This area is not at the mineral springs and resort. It is five miles west of the mineral springs, on modern-day Georgia Highway 225, a mile or so south of the Tennessee state line.

Link to 1863-1865 post with map (drafted 1863-1864; published 1865) showing the area south of the Conasauga River, but not designating Cohutta Springs P.O. The relevant area on this map is the road running from Spring Place directly north toward Benton Pike, just where it intersects a road that runs southeast toward Ellijay. The place name of Cohutta Springs (where the post office was located from 1836 until at least 1865) does not appear on the map. However, east of that area, on a road running parallel to the S.P. and Cleveland Road, is "Cohutta Springs" (Cohutta Springs, east), where the resort and mineral springs would be located. MAP AND DESCRIPTION.


O.R., Series 1, Vol. 32, Pt. 1--Reports [Washington: Government Printing Office, 1891], 423, 469, 472.

Full Citation: The War of the Rebellion: v.1-53 [serial no. 1-111] Formal reports, both Union and Confederate, of the first seizures of United States property in the southern states, and of all military operations in the field, with the correspondence, orders and returns relating specially thereto. 1880-1898. 111v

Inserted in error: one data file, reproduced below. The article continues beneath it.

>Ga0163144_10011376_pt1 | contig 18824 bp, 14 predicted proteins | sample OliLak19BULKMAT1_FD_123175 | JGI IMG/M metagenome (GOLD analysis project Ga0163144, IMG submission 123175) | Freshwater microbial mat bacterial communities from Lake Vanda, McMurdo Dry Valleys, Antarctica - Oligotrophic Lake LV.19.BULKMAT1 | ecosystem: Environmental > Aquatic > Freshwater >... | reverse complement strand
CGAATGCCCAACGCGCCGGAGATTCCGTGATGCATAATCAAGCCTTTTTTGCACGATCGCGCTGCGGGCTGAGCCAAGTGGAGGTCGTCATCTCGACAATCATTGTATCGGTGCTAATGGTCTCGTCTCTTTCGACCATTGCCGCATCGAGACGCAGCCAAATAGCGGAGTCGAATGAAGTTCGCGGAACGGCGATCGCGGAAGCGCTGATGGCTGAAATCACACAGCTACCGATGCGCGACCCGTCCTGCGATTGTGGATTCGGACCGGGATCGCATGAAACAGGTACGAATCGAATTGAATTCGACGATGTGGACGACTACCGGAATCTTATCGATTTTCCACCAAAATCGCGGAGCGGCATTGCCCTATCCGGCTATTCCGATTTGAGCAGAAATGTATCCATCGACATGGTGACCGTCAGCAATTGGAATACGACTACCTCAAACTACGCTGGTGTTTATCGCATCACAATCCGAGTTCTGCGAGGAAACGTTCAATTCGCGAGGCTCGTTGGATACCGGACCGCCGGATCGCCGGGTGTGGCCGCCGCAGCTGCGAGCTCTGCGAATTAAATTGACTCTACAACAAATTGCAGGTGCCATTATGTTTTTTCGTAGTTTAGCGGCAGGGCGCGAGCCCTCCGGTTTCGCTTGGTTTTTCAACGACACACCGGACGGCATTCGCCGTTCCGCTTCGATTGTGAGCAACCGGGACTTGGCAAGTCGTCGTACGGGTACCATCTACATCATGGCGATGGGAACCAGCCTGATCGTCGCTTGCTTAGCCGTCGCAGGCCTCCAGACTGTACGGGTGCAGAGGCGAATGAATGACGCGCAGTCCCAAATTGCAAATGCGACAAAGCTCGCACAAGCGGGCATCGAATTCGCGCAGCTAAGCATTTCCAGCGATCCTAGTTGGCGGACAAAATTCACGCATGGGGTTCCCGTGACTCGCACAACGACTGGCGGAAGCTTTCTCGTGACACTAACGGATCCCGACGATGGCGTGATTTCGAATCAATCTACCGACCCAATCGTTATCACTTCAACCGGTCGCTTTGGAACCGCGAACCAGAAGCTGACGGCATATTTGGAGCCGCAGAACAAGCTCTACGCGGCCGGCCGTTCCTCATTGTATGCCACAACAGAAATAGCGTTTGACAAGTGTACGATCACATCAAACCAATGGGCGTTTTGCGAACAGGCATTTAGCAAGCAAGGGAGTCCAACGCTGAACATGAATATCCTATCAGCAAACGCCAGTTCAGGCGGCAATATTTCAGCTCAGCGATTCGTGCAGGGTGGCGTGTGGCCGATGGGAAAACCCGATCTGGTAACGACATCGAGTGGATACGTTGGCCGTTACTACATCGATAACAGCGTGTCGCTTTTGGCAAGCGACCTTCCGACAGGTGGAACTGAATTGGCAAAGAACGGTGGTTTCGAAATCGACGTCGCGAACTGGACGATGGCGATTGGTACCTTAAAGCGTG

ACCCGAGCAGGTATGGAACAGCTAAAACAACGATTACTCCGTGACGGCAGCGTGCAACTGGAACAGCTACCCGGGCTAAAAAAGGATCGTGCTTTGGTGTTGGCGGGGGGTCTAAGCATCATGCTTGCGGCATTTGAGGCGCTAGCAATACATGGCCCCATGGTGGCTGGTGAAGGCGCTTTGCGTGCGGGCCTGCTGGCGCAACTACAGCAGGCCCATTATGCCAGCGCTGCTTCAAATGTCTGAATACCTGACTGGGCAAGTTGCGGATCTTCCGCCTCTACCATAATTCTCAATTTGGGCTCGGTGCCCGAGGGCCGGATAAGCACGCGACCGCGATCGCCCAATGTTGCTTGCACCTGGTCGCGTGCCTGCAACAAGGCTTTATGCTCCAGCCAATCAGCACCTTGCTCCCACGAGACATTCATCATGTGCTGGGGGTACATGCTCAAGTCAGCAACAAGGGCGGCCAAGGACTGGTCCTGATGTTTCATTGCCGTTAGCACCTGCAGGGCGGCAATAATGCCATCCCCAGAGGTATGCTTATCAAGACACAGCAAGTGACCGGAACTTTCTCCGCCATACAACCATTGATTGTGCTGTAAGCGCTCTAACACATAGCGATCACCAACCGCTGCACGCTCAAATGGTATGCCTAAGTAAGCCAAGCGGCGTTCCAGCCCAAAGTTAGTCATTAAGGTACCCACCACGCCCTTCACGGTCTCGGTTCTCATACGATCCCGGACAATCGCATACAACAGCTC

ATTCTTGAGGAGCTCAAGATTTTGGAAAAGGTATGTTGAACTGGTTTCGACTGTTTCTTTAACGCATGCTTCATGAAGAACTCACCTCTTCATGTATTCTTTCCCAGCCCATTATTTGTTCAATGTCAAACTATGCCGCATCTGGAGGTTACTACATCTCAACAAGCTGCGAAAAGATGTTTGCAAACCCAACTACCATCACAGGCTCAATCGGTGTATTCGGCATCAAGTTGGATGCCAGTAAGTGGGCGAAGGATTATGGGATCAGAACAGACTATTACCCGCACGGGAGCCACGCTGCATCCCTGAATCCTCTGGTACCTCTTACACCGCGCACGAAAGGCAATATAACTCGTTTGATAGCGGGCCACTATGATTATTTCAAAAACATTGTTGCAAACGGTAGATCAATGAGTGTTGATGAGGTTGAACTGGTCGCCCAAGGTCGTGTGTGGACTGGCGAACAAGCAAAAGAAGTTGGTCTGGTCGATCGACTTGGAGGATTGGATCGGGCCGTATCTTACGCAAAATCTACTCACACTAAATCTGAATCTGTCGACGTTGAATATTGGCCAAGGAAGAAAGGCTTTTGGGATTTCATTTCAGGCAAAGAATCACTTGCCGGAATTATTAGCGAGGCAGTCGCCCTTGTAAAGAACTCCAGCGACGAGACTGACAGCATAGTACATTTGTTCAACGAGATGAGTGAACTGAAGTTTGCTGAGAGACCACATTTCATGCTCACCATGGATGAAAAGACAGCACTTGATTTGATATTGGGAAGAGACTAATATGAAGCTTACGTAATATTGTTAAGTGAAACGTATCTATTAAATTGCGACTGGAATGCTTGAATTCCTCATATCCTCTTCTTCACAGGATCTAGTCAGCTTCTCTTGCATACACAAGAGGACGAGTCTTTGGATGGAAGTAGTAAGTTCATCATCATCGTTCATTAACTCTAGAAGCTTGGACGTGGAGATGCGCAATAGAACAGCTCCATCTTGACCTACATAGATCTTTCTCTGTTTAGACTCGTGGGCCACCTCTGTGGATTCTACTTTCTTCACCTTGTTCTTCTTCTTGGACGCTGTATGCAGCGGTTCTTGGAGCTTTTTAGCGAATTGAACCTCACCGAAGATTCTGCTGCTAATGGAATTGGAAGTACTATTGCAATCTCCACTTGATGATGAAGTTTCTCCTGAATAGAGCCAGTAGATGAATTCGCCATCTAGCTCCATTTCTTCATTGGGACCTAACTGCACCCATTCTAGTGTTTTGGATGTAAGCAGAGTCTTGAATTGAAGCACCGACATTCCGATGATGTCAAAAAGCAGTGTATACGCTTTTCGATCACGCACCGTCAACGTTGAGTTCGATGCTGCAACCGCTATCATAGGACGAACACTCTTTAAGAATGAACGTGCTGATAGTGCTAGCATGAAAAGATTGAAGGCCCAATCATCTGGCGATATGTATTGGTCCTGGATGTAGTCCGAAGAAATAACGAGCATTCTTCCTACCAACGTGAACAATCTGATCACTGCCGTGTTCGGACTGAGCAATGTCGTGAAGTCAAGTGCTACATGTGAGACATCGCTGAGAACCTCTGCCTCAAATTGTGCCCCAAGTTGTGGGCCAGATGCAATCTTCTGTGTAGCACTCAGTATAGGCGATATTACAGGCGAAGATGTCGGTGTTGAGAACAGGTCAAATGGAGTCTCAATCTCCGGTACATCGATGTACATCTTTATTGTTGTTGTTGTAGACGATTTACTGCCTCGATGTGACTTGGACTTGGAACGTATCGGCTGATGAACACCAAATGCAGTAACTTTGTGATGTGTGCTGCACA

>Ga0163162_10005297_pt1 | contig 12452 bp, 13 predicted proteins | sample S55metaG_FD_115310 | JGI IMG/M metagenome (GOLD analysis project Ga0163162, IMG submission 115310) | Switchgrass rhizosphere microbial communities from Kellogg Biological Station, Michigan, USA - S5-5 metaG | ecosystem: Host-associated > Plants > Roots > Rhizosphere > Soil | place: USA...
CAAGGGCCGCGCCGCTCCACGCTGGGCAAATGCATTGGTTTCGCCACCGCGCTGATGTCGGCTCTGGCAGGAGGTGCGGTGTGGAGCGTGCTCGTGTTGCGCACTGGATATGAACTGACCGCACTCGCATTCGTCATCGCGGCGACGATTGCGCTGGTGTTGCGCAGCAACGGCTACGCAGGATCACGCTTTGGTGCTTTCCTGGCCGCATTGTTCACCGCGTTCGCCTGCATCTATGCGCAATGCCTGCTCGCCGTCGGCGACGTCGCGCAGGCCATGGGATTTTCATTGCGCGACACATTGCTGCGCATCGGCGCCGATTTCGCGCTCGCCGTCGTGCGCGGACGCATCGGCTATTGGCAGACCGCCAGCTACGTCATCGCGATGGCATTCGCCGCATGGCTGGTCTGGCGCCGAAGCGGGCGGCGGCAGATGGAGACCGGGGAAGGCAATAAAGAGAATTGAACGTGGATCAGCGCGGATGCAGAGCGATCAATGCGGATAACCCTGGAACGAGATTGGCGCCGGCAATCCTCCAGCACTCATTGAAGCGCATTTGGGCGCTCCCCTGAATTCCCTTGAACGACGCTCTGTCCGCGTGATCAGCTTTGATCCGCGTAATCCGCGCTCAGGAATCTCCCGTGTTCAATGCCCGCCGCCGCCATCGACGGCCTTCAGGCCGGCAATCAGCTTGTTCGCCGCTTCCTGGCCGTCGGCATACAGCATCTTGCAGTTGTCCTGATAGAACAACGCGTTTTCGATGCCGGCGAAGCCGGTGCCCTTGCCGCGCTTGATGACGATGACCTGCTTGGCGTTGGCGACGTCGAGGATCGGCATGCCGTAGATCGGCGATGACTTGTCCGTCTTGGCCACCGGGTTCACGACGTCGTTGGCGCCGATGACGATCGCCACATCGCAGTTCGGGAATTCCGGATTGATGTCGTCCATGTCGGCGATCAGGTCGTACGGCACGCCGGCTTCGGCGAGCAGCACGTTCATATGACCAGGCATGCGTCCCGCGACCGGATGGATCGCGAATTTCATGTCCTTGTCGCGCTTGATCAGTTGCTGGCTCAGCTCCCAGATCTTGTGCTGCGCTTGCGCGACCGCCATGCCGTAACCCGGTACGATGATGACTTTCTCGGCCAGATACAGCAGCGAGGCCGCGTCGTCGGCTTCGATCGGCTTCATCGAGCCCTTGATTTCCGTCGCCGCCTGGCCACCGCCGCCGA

The War of the Rebellion: A Compilation of the Official Records of the Union and Confederate Armies. Pub. Under the Direction of the ... Secretary of War, United States. Record and Pension Office. U.S. Government Printing Office, 1891. Original from: Pennsylvania State University. Digitized: 6 July 2011. 

------Report No. 3, "Report of Brig. Gen. Charles Cruft, U.S. Army, commanding First Division, Fourth Army Corps."] Hdqrs. First Div., Fourth Army Corps, Blue Springs, Tenn., Mar. 2, 1864, 422-429. [Relevant section: page 423, mentioning Eli Long].

------Report No. 26, "Reports of Col. Eli Long, Fourth Ohio Cavalry, commanding Second Brigade, Second Cavalry Division," 469-474 [Relevant sections (report that mention Burnt Mill, Waterhouse's, Cleveland and Spring Place Road, or the Connesauga): 469]

------Report of Col. Eli Long [Hdqrs. Second Brig., Second Div. Cavalry, near Lee's House, Ga., February 27, 1864], 472.
*Typically these main roads run between two towns and are named, in a broad sense, for both towns; hence, "Spring Place and Cleveland Road." Locally, the people in Cleveland or Charleston, Tennessee, would probably refer to it as "Spring Place Road," while people in Spring Place would refer to it as "Cleveland Road" or "Charleston Road."